Sunshine Warm Sober: The unexpected joy of being sober – forever (Paperback)
On Our Shelves Now
The new book from Catherine Gray - icon of the Quit Lit movement and author of The Unexpected Joy of Being Sober
"Stone cold sober."
As the millions who choose to stay sober now know, the propaganda around drinking and sobriety is wonky. Sober doesn't feel stony, or cold.
Retired wreckhead Catherine Gray, author of surprise bestseller The Unexpected Joy of Being Sober, is now in her eighth sober year and has learned a damn sight more.
This hotly anticipated sequel enlists the help of experts and case studies, turning a curious, playful gaze onto provocative questions. Is alcohol a parenting aid? Why are booze and cocaine such a horse and carriage? Once an addict, always an addict? How do you feel safe - from alcohol, others and yourself - in sobriety?
Whether you're a dedicated boozehound, flirting with teetotalling, or already sober, this witty, gritty read may just change how you think about alcohol forever.
Praise for The Unexpected Joy of Being Sober:
"Brave, witty and brilliantly written" - Marie Claire
"Gray's tale of going sober is uplifting and inspiring" - Evening Standard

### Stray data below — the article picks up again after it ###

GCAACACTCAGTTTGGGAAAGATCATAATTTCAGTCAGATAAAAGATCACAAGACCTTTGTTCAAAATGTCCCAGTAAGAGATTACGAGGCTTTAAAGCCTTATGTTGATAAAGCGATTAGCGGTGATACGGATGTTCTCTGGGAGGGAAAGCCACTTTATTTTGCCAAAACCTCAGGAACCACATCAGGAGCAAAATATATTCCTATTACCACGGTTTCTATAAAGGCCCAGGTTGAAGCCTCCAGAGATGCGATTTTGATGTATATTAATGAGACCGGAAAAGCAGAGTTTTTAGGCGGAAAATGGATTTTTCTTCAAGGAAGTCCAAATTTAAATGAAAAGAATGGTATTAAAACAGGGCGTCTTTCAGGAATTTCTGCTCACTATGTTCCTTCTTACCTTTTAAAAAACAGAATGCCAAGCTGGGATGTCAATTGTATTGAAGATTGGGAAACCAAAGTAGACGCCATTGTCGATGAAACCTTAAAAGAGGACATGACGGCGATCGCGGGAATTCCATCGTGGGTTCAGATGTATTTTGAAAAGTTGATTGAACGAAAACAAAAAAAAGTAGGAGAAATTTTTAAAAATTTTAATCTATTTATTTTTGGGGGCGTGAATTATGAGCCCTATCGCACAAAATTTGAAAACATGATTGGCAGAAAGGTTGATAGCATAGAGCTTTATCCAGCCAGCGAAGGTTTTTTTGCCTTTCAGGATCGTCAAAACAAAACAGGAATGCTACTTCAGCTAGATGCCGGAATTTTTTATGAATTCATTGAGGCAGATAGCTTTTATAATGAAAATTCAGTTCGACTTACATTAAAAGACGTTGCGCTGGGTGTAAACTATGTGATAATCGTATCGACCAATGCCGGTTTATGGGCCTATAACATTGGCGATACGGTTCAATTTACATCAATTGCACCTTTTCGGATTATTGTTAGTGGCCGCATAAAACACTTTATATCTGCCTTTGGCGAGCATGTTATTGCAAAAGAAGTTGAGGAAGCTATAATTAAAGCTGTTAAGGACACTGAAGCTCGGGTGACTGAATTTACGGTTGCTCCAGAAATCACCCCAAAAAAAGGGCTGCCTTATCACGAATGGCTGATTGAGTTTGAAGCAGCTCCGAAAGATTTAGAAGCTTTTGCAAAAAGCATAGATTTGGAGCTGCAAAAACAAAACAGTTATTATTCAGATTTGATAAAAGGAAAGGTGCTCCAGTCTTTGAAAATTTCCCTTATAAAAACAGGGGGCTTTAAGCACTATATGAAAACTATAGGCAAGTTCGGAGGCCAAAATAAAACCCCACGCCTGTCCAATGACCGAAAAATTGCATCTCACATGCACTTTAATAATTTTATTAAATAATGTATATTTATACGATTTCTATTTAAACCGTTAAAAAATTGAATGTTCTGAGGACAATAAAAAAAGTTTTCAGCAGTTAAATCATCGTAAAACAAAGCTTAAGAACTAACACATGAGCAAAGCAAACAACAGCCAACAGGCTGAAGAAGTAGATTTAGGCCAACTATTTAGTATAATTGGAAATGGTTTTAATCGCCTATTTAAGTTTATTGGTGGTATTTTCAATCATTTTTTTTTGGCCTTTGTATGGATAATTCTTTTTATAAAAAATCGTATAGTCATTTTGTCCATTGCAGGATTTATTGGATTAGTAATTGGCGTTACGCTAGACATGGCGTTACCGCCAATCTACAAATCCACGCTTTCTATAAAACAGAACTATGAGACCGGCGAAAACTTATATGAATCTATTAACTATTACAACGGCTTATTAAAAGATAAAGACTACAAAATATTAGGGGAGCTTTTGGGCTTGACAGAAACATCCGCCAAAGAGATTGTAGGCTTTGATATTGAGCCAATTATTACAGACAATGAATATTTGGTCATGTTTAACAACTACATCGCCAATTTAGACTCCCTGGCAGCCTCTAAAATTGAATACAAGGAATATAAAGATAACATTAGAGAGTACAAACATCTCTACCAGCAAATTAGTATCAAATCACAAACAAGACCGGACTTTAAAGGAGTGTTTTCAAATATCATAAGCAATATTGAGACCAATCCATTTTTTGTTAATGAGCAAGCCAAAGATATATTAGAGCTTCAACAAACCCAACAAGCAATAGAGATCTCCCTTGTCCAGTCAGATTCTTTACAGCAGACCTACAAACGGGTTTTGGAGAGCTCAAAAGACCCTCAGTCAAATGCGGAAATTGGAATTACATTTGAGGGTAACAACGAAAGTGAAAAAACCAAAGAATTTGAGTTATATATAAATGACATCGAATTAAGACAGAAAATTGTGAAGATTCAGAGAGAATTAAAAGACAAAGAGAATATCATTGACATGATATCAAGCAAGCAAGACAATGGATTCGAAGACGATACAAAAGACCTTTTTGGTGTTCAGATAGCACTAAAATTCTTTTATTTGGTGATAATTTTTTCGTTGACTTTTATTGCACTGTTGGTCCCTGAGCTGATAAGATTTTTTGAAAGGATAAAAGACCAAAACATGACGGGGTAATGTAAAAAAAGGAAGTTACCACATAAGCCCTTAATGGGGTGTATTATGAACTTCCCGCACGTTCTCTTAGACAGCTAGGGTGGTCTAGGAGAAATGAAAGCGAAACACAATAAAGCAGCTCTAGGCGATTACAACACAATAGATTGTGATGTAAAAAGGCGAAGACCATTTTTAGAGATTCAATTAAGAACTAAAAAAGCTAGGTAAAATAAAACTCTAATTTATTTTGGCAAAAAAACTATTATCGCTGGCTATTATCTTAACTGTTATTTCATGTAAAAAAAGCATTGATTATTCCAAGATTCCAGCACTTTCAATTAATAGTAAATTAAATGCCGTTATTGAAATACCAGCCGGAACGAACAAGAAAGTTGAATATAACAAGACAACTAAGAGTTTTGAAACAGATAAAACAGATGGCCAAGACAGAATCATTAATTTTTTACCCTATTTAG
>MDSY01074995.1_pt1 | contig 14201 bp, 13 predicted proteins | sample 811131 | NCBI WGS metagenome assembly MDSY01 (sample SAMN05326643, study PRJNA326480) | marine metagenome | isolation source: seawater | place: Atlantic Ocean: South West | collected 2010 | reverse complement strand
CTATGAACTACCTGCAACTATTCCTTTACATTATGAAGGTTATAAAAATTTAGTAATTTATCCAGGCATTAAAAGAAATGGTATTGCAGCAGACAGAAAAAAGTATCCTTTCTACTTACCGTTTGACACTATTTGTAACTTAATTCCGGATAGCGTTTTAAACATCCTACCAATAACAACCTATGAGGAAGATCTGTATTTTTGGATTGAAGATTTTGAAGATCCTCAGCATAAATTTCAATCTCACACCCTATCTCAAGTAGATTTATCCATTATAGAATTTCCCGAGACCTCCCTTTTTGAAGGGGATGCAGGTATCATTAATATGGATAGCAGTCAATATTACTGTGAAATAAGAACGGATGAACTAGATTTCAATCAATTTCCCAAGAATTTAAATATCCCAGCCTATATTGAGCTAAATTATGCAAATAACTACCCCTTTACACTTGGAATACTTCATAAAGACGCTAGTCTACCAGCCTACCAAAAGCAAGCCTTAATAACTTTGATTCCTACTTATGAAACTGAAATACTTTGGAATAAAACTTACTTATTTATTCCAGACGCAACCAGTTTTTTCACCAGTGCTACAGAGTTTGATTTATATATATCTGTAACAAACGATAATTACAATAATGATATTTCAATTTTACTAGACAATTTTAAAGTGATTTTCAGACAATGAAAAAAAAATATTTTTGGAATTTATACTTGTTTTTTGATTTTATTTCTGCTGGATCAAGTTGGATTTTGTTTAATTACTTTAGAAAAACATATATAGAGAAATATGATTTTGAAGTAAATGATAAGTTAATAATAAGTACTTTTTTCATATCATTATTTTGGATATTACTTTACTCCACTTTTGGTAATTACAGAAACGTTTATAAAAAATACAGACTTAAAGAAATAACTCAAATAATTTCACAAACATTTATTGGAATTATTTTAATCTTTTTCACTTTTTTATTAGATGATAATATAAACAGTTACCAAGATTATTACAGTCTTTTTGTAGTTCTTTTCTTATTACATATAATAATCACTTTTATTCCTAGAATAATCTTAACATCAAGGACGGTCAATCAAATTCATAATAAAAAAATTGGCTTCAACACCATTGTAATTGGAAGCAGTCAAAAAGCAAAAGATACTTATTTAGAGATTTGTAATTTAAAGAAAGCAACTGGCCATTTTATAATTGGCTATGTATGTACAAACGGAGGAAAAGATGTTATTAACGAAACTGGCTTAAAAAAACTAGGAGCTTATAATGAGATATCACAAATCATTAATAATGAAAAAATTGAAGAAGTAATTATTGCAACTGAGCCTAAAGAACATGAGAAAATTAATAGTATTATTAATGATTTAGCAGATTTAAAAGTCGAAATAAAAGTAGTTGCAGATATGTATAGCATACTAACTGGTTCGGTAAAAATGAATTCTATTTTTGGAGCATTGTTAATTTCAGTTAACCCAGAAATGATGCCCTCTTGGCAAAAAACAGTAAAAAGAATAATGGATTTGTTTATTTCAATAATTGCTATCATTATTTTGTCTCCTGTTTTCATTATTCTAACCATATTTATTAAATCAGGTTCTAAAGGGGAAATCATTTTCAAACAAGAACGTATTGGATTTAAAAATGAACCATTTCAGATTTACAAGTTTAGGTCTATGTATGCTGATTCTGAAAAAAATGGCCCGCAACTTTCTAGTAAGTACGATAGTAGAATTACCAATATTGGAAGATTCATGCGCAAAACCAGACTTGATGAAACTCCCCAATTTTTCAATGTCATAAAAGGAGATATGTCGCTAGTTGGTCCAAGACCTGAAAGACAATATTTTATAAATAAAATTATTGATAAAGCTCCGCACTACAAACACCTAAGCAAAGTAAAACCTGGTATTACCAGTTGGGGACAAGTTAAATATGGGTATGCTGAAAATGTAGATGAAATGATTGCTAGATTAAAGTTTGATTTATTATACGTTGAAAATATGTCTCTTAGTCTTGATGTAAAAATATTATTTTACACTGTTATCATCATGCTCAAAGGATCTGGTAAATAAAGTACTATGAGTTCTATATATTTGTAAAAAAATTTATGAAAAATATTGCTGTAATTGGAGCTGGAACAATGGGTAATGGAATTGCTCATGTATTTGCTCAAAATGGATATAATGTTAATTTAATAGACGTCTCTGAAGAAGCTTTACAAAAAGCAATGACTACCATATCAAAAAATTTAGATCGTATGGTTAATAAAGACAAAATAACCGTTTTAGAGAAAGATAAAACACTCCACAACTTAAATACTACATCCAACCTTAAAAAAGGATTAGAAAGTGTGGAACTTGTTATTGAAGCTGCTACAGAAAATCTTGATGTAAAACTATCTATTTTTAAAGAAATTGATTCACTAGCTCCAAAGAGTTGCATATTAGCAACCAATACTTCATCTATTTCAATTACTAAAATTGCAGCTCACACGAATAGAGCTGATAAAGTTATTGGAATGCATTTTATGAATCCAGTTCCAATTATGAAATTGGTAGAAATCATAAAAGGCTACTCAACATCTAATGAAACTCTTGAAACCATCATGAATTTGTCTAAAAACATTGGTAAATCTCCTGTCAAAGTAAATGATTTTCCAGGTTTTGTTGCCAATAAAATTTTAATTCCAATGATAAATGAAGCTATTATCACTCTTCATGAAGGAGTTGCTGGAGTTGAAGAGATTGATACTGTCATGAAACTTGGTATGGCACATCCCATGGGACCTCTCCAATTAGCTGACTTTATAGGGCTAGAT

"Admirably honest, light, bubbly and remarkably rarely annoying" – Guardian
"An empathetic, warm and hilarious tale from a hugely likeable human" - The Lancet Psychiatry
About the Author
Catherine Gray is an award-winning writer and editor who has been featured in the Guardian, Stylist, the Telegraph, Grazia, The Lancet Psychiatrist, Mr & Mrs Smith, BBC Earth, Women's Health, Stella, T2, Private Eye, Woman's Hour and BBC Breakfast. Catherine's hit debut, The Unexpected Joy of Being Sober, was a Sunday Times top 10 bestseller. Since then she has published The Unexpected Joy of Being Sober Journal and the critically acclaimed Unexpected Joy of Being Single and The Unexpected Joy of The Ordinary. When she's not writing, Catherine can generally be found taking twenty (identical) pictures of the sunset, wondering why she's always the sweatiest person in yoga, fighting her "spend it all!" financial urges, or scanning the body language of strangers to see if it's OK to pet their dog.